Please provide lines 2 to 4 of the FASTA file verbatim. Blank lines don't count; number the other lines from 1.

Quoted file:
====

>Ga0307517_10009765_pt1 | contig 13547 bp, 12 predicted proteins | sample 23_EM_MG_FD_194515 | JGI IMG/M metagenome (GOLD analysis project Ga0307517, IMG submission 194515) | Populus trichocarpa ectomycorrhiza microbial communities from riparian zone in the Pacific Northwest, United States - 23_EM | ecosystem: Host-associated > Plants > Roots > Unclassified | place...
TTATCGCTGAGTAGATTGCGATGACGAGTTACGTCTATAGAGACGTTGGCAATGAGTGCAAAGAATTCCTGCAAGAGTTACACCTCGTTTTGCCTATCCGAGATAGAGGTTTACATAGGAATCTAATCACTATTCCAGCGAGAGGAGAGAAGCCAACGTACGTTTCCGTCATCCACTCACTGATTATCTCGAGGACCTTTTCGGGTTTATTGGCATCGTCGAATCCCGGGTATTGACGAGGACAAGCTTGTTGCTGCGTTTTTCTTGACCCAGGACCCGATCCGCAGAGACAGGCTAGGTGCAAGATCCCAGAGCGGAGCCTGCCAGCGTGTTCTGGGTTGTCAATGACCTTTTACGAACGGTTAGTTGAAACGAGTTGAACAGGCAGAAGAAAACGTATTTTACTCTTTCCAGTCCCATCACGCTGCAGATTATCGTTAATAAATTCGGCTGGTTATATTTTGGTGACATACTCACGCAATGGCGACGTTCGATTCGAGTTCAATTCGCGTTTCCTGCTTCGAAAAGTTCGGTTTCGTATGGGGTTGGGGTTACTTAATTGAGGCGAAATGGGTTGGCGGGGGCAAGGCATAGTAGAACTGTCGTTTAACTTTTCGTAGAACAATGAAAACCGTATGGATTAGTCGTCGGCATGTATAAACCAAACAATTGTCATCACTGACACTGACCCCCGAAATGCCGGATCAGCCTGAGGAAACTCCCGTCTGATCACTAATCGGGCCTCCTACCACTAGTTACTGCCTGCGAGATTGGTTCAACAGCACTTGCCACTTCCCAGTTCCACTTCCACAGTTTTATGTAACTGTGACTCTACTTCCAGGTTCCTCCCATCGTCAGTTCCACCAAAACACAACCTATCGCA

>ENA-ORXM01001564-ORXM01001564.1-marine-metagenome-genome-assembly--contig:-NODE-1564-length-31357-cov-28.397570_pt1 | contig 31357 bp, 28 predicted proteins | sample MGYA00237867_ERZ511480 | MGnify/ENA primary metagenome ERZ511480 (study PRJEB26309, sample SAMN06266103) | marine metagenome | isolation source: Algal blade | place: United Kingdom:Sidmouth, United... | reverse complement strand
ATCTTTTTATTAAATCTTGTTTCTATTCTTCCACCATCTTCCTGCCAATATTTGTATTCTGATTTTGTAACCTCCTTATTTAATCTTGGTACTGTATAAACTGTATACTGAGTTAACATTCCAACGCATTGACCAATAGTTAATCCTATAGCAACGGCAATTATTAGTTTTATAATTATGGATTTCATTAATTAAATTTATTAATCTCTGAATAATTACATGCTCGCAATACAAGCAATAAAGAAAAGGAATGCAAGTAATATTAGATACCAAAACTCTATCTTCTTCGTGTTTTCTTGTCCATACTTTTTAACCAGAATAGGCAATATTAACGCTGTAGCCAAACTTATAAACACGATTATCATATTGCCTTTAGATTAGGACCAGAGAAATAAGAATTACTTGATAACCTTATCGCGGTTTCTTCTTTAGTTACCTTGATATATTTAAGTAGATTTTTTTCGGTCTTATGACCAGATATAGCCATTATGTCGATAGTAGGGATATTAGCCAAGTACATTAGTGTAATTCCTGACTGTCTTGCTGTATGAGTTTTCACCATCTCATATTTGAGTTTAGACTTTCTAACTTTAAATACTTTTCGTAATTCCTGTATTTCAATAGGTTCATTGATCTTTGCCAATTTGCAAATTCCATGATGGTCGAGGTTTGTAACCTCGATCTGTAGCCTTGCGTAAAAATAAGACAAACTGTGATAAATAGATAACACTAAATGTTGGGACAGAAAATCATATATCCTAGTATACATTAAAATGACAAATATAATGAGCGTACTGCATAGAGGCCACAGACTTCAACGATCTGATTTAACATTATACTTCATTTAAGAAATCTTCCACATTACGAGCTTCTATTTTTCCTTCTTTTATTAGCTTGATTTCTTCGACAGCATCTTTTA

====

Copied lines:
TTATCGCTGAGTAGATTGCGATGACGAGTTACGTCTATAGAGACGTTGGCAATGAGTGCAAAGAATTCCTGCAAGAGTTACACCTCGTTTTGCCTATCCGAGATAGAGGTTTACATAGGAATCTAATCACTATTCCAGCGAGAGGAGAGAAGCCAACGTACGTTTCCGTCATCCACTCACTGATTATCTCGAGGACCTTTTCGGGTTTATTGGCATCGTCGAATCCCGGGTATTGACGAGGACAAGCTTGTTGCTGCGTTTTTCTTGACCCAGGACCCGATCCGCAGAGACAGGCTAGGTGCAAGATCCCAGAGCGGAGCCTGCCAGCGTGTTCTGGGTTGTCAATGACCTTTTACGAACGGTTAGTTGAAACGAGTTGAACAGGCAGAAGAAAACGTATTTTACTCTTTCCAGTCCCATCACGCTGCAGATTATCGTTAATAAATTCGGCTGGTTATATTTTGGTGACATACTCACGCAATGGCGACGTTCGATTCGAGTTCAATTCGCGTTTCCTGCTTCGAAAAGTTCGGTTTCGTATGGGGTTGGGGTTACTTAATTGAGGCGAAATGGGTTGGCGGGGGCAAGGCATAGTAGAACTGTCGTTTAACTTTTCGTAGAACAATGAAAACCGTATGGATTAGTCGTCGGCATGTATAAACCAAACAATTGTCATCACTGACACTGACCCCCGAAATGCCGGATCAGCCTGAGGAAACTCCCGTCTGATCACTAATCGGGCCTCCTACCACTAGTTACTGCCTGCGAGATTGGTTCAACAGCACTTGCCACTTCCCAGTTCCACTTCCACAGTTTTATGTAACTGTGACTCTACTTCCAGGTTCCTCCCATCGTCAGTTCCACCAAAACACAACCTATCGCA

>ENA-ORXM01001564-ORXM01001564.1-marine-metagenome-genome-assembly--contig:-NODE-1564-length-31357-cov-28.397570_pt1 | contig 31357 bp, 28 predicted proteins | sample MGYA00237867_ERZ511480 | MGnify/ENA primary metagenome ERZ511480 (study PRJEB26309, sample SAMN06266103) | marine metagenome | isolation source: Algal blade | place: United Kingdom:Sidmouth, United... | reverse complement strand
ATCTTTTTATTAAATCTTGTTTCTATTCTTCCACCATCTTCCTGCCAATATTTGTATTCTGATTTTGTAACCTCCTTATTTAATCTTGGTACTGTATAAACTGTATACTGAGTTAACATTCCAACGCATTGACCAATAGTTAATCCTATAGCAACGGCAATTATTAGTTTTATAATTATGGATTTCATTAATTAAATTTATTAATCTCTGAATAATTACATGCTCGCAATACAAGCAATAAAGAAAAGGAATGCAAGTAATATTAGATACCAAAACTCTATCTTCTTCGTGTTTTCTTGTCCATACTTTTTAACCAGAATAGGCAATATTAACGCTGTAGCCAAACTTATAAACACGATTATCATATTGCCTTTAGATTAGGACCAGAGAAATAAGAATTACTTGATAACCTTATCGCGGTTTCTTCTTTAGTTACCTTGATATATTTAAGTAGATTTTTTTCGGTCTTATGACCAGATATAGCCATTATGTCGATAGTAGGGATATTAGCCAAGTACATTAGTGTAATTCCTGACTGTCTTGCTGTATGAGTTTTCACCATCTCATATTTGAGTTTAGACTTTCTAACTTTAAATACTTTTCGTAATTCCTGTATTTCAATAGGTTCATTGATCTTTGCCAATTTGCAAATTCCATGATGGTCGAGGTTTGTAACCTCGATCTGTAGCCTTGCGTAAAAATAAGACAAACTGTGATAAATAGATAACACTAAATGTTGGGACAGAAAATCATATATCCTAGTATACATTAAAATGACAAATATAATGAGCGTACTGCATAGAGGCCACAGACTTCAACGATCTGATTTAACATTATACTTCATTTAAGAAATCTTCCACATTACGAGCTTCTATTTTTCCTTCTTTTATTAGCTTGATTTCTTCGACAGCATCTTTTA